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Day #3
Alone In The Dark (1982) – Four homicidal mental patients take advantage of a power outage to besiege a family in their home. It was neat to see Dwight ‘Murdock/Barclay’ Schultz in a leading role, and Jack Palance, Erland van Lidthe, and especially Martin Landau play their psycho roles with aplomb. Of course Donald Pleasance as yet another bad psychiatrist is always fun to watch. And I liked The Bleeder, a killer who hates to show his face and gets a nose bleed whenever he kills, but a winning cast and some neat moments don’t entirely make this a success.

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Day #4
Possession (1981) – A bizarre, surreal, and hypnotic study of the deterioration of a marriage. Sam Neill is the cuckolded husband, and as usual, it’s fun to watch him lose it. Isabell Adjani fully commits to her role, shrieking and rolling in milk, blood, and bile. There is some great psychological and really effective body horror, but eh, this is for the Mother! crowd.
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Day #5
Tombs Of The Blind Dead – My first real ‘find’ of the season! In this Spanish film, a band of Knights Templar looking for a ticket to immortality begin worshiping Satan and drinking blood. Hanged for their crimes until crows pick out their eyes, when the bell of their ruined abbey tolls in the night, they rise blind and undead from their graves, hunting the living by sound. A really neat and imaginative premise and a killer ending. Really enjoyed this one.

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Dead Of Night (1945) – A man arrives at a house in the British countryside full of people and can’t help but think he’s been there before. The guests tell four supernatural stories. Most of them are pretty familiar, and seem to have been tapped for Twilight Zone episodes (“Room for one more!”). One humorous story about two golfers comes off a bit tedious, but the ventriloquist story at the end makes up for it.  My favorite Batman villain is The Ventriloquist and Mr. Scarface, so maybe I’m biased. BUT! It’s the nightmarish resolution of the bookend story that really elevates this movie into something special.

Day #7 – Taste of Fear – A paralyzed young woman returns to her father’s house only for her stepmother to inform her he’s gone missing. His corpse starts appearing to her in odd places around the estate, but by the time she informs someone, the body is always gone when she returns. Neat little thriller with a good twist ending and some great photography. Christopher Lee plays the family surgeon.

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Day#8 – Sadako vs. Kayako – The ghost from Ringu meets the ghosts of Ju-On. I’d been anticipating this little ‘grudge’ match for a while. I’ve had a deep love of these monster mash crossovers dating back to Frankenstein Meets The Wolfman. This one plays like a Godzilla movie with a lot of human story build-up and a measured fraction of monster action, but I was expecting that, so I wasn’t really disappointed. Had a lot of ‘oh s_it!’ moments, particularly when the heroine pops in the VHS tape and little meowing Toshio gets lassoed into the TV.  Worth it for the Seikima-Il theme song alone.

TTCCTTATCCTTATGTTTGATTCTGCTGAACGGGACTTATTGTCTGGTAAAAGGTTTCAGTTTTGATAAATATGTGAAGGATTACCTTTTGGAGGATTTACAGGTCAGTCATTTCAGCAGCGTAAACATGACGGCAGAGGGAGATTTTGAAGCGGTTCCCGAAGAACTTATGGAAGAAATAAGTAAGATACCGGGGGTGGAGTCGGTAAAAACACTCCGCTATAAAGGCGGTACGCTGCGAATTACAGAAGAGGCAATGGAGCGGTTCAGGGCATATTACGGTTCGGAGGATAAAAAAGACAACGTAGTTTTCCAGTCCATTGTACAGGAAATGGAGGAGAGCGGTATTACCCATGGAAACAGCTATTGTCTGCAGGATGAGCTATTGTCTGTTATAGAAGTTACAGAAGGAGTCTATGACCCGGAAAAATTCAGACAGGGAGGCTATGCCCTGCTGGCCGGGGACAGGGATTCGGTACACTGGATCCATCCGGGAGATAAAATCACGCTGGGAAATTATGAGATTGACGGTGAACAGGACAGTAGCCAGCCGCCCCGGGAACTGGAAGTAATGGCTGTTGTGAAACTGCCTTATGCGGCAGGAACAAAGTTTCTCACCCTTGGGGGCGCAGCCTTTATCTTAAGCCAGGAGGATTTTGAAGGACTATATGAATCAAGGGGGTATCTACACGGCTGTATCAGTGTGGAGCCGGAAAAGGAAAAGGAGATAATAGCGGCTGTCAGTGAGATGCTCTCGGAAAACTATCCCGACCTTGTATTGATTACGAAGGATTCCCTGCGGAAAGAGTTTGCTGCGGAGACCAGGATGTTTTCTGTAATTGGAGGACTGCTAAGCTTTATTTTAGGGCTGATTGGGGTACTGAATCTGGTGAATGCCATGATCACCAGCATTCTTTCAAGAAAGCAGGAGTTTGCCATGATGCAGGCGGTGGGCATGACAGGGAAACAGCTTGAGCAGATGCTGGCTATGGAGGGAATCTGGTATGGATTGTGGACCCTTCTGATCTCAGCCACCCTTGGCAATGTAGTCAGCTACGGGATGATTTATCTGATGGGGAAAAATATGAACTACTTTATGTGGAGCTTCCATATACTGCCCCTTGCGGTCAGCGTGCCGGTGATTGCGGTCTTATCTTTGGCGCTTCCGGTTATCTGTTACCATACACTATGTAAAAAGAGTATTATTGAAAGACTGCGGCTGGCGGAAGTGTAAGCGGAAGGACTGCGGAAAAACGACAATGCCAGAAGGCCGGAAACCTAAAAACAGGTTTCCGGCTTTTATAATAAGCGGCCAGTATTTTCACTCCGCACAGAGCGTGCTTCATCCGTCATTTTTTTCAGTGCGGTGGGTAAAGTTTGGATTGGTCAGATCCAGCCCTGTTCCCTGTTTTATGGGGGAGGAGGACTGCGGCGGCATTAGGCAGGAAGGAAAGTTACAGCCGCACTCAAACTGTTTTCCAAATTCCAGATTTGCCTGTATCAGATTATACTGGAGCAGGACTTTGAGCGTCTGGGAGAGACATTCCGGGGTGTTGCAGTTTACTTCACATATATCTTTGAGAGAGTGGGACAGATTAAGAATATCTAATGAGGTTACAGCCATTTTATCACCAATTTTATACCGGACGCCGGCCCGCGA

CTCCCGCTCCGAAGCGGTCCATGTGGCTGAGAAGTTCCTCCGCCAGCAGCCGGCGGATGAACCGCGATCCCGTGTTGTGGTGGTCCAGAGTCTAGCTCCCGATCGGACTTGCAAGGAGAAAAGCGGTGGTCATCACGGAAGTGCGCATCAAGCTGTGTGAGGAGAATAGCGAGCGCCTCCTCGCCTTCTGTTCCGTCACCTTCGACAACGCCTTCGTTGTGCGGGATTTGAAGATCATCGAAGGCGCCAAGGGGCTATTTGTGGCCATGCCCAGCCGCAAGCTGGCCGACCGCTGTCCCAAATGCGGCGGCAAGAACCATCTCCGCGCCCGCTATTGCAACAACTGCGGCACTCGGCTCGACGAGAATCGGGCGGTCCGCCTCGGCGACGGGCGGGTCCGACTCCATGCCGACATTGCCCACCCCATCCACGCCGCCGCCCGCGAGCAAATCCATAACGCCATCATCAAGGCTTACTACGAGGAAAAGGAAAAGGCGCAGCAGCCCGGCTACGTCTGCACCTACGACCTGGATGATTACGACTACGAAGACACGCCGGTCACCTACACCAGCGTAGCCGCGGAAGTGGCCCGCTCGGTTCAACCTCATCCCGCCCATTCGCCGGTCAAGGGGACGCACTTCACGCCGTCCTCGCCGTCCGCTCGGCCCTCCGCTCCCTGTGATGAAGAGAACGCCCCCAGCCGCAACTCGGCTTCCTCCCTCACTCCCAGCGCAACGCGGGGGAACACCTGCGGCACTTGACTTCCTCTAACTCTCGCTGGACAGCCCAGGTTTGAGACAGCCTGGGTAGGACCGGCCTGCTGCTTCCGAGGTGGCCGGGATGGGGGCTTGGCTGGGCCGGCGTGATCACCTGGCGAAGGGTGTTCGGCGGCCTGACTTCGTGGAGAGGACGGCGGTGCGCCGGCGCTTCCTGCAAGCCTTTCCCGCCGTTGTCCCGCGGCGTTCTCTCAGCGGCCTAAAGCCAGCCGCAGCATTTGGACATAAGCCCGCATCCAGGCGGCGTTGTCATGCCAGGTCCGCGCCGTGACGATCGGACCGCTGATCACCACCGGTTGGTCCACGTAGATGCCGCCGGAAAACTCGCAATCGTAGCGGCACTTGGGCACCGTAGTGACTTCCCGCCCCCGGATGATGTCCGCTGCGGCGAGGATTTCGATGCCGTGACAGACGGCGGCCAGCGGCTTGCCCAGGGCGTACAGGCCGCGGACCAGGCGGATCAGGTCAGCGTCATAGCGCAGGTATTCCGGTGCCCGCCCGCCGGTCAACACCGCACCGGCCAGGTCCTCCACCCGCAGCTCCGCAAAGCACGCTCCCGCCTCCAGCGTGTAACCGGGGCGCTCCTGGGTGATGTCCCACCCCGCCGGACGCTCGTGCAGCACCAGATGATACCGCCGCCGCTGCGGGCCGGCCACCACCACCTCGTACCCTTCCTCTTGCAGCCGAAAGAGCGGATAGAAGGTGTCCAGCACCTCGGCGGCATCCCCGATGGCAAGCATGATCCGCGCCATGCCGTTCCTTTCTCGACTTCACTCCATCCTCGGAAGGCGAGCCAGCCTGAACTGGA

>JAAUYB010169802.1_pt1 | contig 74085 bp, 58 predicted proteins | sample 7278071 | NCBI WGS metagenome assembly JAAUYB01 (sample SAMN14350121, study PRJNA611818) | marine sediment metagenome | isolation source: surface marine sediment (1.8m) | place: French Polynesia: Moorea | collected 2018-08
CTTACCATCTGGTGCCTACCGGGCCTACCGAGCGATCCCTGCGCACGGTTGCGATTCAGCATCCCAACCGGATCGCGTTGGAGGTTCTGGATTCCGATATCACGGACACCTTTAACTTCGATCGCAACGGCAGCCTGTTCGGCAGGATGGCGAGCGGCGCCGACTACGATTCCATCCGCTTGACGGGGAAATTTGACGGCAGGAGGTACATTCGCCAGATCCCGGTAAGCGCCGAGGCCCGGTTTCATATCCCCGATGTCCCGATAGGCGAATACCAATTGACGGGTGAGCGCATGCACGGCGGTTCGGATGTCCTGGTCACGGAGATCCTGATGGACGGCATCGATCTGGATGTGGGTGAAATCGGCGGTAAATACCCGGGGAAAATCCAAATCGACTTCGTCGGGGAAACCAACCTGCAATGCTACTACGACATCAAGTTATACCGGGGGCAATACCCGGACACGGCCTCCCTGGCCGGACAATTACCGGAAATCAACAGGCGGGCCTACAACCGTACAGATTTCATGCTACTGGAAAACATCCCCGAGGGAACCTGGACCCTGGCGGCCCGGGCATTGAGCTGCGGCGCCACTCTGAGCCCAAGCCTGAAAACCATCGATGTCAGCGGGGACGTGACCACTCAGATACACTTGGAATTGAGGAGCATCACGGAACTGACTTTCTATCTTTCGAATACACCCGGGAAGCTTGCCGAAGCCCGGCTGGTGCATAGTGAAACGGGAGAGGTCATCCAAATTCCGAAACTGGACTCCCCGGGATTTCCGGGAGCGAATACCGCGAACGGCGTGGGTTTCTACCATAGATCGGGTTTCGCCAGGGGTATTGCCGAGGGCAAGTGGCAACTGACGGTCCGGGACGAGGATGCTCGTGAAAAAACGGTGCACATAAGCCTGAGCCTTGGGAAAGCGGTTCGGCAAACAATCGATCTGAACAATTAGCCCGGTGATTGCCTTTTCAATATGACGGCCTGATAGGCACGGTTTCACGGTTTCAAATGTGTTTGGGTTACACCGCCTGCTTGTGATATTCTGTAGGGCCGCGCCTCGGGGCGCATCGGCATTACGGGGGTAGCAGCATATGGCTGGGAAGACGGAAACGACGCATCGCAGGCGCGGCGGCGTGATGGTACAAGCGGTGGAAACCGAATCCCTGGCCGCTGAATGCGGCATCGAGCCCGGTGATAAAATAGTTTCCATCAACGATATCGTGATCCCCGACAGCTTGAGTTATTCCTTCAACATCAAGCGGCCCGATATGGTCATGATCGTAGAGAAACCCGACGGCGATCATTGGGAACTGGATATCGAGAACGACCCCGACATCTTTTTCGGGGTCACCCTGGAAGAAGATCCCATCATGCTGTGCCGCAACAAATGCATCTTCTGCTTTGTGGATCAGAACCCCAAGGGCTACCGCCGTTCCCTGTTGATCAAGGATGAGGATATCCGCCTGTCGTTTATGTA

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Day#9 – Prom Night – Dull as dishwater amalgam of Friday The 13th, Halloween, and Carrie with not much original to recommend it and nary an actual teenager in sight. The killer is so unmemorable that when they’re unmasked I had to check wikipedia to even realize who they were. The repeated three disco tracks are so monotonous they eventually come back around the other side to being catchy. Jamie Lee Curtis and Leslie Nielsen are in it….yeah, that’s all I got.

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Day #10 – The Invasion – It seems like it’d be hard to screw up yet another remake of Invasion of The Body Snatchers, but this one almost does it with some choppy, bizarre editing choices and a weird ‘happy’ ending that doubles as a condemnation of humanity as a whole. The viral infection eschews the previous movies’ creepy subtlety of succumbing through sleep by adding on infection via projectile vomiting. Also, the process being reversible sort of negates the horror. I was reminded of the remake of Village of The Damned or Dawn of The Dead for some reason, where tweaking minor ‘rules’ established in the original renders the whole premise nonsensical. Stick with the 70s remake or Abel Ferrara’s Body Snatchers (my personal favorite).
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Day #11 – The Addiction – Speaking of Abel Ferrera, I watched this stylish, starkly composed vampirism-as-drug addiction movie, about a philosophy graduate student who is pulled into an alley and bitten, rendering her somehow even more insufferable.  Seriously, Lili Taylor’s great, and Christopher Walken shows up, as well as Fredro Starr of Onyx and a couple of Ferrara’s regulars. It’s interesting if you’re in the mood for its deep (and often very Catholic) questions, but it’s a slow, heady burn.

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Day #12 – Malevolent – The trailer for this Netflix supernatural exclusive drew me in but beware, it pretty much spoils three fourths of the movie, and the remaining quarter isn’t all that good. A team of ghost hunting/spiritualist hucksters make money off the grief of families till one of them begins seeing actual ghosts. They are hired for more than their usual amount by an elderly lady in a big country estate who ‘just wants a quiet house.’ An intriguing premise at the start and an interesting twist  midway through unfortunately doesn’t quite click together as it devolves into unwieldy PG-13 torture porn and  a pretty basic escape scenario. Had promise, but gets clumsy and falls on its face in the end. It does boast one very good jump scare, but again, it’s spoiled in the trailer.